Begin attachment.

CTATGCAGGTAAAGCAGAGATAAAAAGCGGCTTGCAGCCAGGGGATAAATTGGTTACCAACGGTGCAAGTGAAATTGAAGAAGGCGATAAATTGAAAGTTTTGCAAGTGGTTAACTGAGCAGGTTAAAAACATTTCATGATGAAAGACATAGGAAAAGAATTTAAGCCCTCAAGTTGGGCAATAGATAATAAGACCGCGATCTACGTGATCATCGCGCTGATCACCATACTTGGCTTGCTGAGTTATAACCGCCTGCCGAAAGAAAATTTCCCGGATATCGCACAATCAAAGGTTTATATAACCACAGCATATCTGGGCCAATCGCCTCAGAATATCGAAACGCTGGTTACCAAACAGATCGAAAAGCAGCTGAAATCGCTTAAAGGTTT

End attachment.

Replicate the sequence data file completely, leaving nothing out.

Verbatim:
CTATGCAGGTAAAGCAGAGATAAAAAGCGGCTTGCAGCCAGGGGATAAATTGGTTACCAACGGTGCAAGTGAAATTGAAGAAGGCGATAAATTGAAAGTTTTGCAAGTGGTTAACTGAGCAGGTTAAAAACATTTCATGATGAAAGACATAGGAAAAGAATTTAAGCCCTCAAGTTGGGCAATAGATAATAAGACCGCGATCTACGTGATCATCGCGCTGATCACCATACTTGGCTTGCTGAGTTATAACCGCCTGCCGAAAGAAAATTTCCCGGATATCGCACAATCAAAGGTTTATATAACCACAGCATATCTGGGCCAATCGCCTCAGAATATCGAAACGCTGGTTACCAAACAGATCGAAAAGCAGCTGAAATCGCTTAAAGGTTT